Regulators should cooperate to eliminate costly and unnecessary duplications and to explore ways to achieve convergence in the long run, always with the overarching goal of not compromising on health and safety standards. Regulators should seek mutual recognition if the existing regulatory standards are comparable in effectiveness and if the political will to agree on mutual recognition exists. Overall, cooperation between the EU and the US should result in more efficient and effective regulation, which in turn will better protect our consumers, workers, investors and the environment.
The objective is not to lower standards but, on the contrary, to set effective and modern standards and achieve the highest possible level of protection, standards that can afterwards be taken up in the global market and in future agreements, whether bilateral or multilateral.
Could regulatory cooperation possibly lead to a loss of autonomy in regulating and have negative consequences for the EU social security or labour rights?
No. TTIP will not hamper the EU or Member State right to regulate, neither will it establish standards that are lower than those that currently exist in the EU. Social security and labour rights will remain within current competences and will not be impacted by TTIP. Already today social security systems or labour rights are not completely identical among EU Member States - e.g. in some Member States we have minimum wage established by law while in others this is not the case. TTIP will have no impact on current systems that are based on political decisions taken by publicly elected governments in the EU Member States. Furthermore, TTIP will include a sustainability chapter that will promote implementation of environmental, social and labour aspects of the agreement.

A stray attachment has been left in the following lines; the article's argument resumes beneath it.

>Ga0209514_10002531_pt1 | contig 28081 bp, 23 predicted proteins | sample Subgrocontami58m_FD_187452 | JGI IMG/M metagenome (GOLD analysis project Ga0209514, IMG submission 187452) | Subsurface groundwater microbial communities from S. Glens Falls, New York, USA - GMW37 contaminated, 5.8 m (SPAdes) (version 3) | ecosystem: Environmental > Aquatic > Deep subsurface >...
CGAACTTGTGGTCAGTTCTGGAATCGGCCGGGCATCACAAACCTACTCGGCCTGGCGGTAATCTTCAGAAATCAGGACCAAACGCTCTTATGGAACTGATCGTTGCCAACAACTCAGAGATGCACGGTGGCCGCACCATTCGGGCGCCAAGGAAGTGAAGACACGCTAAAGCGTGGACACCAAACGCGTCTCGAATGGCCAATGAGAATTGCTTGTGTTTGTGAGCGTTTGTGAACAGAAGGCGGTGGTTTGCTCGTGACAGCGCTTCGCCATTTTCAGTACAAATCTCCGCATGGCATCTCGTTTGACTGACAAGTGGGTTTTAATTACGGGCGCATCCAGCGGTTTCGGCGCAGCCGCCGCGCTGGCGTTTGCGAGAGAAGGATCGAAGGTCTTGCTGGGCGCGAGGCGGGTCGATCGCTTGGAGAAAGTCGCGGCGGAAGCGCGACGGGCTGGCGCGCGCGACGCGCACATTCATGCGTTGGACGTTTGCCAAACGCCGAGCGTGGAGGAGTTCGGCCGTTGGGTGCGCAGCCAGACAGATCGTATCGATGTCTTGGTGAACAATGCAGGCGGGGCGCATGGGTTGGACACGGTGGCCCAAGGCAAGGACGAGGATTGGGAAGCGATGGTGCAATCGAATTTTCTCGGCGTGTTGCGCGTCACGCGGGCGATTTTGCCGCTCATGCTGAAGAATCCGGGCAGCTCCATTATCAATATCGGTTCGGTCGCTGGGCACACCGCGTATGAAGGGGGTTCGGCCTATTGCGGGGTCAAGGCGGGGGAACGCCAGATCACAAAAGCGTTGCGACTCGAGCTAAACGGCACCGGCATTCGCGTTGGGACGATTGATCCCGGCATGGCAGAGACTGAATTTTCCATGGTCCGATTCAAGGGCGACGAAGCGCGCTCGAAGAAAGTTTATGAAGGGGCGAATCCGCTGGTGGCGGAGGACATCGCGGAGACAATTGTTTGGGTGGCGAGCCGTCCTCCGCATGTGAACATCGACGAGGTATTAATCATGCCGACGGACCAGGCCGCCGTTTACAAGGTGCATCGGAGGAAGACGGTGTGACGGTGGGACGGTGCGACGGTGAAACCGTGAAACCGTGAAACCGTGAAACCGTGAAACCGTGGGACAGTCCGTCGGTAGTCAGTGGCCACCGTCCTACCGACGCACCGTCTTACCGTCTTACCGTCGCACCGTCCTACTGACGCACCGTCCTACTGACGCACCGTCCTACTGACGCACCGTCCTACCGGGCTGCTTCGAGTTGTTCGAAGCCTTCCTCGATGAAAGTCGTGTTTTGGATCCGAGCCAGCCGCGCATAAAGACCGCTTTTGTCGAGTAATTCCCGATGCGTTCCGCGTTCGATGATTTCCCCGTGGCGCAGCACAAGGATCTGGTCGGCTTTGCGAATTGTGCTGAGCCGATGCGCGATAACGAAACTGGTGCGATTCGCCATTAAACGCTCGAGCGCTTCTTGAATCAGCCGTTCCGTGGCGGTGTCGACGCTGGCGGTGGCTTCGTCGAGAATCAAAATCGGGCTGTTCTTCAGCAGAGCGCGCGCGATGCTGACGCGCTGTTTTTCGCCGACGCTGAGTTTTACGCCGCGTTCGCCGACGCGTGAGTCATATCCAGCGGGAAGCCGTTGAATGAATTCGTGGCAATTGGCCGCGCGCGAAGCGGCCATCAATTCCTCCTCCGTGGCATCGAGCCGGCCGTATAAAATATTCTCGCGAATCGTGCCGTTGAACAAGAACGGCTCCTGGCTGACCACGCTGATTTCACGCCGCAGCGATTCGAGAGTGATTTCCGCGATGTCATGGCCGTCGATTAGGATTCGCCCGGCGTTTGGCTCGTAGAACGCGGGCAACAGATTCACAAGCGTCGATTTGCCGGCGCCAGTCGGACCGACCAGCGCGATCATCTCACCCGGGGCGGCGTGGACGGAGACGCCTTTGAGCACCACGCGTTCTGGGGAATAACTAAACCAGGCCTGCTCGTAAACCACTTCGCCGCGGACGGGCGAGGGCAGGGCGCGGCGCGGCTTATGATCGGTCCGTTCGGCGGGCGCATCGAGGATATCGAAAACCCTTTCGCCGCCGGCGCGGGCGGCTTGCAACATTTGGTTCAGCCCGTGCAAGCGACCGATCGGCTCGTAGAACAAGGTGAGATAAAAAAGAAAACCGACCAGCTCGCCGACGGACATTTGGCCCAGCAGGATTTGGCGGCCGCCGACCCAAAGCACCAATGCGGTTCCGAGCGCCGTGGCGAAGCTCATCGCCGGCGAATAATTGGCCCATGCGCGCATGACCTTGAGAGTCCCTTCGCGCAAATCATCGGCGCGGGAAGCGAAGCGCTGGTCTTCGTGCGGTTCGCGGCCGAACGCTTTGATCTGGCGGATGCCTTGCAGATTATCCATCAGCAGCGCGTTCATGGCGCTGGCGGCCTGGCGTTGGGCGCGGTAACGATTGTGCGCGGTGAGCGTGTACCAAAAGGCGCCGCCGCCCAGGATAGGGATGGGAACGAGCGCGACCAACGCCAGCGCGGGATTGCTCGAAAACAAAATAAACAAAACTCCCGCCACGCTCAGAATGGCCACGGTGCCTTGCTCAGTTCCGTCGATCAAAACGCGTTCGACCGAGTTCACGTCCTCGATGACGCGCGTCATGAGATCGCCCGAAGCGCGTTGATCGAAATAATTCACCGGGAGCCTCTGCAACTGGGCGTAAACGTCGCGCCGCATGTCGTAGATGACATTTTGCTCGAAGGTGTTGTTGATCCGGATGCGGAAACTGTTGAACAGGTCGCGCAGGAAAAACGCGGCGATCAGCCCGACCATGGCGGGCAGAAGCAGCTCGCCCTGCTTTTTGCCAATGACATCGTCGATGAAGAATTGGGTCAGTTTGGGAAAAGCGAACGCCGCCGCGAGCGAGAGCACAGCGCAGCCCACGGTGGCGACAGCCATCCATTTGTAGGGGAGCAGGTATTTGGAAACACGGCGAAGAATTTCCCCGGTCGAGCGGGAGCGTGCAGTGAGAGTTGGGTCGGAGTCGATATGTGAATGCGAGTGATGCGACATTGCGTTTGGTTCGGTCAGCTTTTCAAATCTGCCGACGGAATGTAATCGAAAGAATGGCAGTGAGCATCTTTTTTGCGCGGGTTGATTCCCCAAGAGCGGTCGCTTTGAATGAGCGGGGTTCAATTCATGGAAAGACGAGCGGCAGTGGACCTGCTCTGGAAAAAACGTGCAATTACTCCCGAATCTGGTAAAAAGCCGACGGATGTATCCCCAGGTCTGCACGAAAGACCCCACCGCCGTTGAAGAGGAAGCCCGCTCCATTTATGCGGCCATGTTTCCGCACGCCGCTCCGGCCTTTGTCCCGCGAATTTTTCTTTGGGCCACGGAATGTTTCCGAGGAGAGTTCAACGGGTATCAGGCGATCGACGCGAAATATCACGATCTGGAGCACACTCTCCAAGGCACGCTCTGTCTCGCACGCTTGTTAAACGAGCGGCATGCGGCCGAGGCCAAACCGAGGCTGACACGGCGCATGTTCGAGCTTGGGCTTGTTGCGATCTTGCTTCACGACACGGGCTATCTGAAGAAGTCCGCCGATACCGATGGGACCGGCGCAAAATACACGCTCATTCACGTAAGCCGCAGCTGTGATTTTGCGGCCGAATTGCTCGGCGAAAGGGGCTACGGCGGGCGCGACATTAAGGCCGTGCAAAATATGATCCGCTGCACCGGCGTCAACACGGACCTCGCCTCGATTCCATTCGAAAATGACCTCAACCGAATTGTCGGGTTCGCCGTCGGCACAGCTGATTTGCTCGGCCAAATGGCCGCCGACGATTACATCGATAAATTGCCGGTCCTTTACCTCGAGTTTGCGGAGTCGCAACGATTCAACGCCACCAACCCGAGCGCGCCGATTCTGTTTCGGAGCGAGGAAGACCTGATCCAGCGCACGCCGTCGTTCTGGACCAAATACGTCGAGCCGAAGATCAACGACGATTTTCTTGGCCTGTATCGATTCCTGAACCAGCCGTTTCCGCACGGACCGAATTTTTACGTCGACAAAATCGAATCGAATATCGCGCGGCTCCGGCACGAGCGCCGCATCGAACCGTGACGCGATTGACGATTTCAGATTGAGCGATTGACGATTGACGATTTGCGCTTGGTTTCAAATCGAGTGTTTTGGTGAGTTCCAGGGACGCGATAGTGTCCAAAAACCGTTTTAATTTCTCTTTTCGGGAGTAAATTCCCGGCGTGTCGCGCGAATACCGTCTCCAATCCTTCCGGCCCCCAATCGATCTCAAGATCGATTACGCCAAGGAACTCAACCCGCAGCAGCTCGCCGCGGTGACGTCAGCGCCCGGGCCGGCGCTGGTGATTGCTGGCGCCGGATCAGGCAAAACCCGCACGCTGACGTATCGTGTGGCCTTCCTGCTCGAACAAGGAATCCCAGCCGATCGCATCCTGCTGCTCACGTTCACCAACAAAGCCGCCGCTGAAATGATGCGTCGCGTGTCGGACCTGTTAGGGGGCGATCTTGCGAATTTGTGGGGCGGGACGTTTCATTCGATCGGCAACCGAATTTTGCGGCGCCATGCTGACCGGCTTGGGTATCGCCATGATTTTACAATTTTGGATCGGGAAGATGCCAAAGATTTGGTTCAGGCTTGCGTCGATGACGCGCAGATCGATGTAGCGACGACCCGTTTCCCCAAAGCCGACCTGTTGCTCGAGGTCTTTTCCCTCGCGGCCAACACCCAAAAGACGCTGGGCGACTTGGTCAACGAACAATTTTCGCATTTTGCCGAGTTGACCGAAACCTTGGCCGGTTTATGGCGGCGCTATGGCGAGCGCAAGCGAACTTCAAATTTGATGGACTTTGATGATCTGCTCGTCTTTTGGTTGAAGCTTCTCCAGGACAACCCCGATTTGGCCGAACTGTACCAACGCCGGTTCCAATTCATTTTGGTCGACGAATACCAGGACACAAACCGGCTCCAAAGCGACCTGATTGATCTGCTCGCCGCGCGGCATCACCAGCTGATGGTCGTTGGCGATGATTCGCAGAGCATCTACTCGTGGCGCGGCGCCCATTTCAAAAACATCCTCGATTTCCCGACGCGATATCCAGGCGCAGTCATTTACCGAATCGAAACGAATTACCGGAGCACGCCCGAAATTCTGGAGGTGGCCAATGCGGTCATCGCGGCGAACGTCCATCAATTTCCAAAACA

The precautionary principle aims at ensuring a high level of protection in case scientific evidence is not conclusive. Translated into practice, it means that as long as scientific evaluation does not allow determining the risk with sufficient certainty, a product remains strictly regulated or even forbidden. The principle must be applied consistently in order to ensure predictability for innovative businesses and reliability for consumers.
Legislators in some cases follow the precautionary principle when deciding on standards or defining regulations. The precautionary principle is enshrined in the EU treaties (Art 191 TFEU), it will not "fall" under TTIP.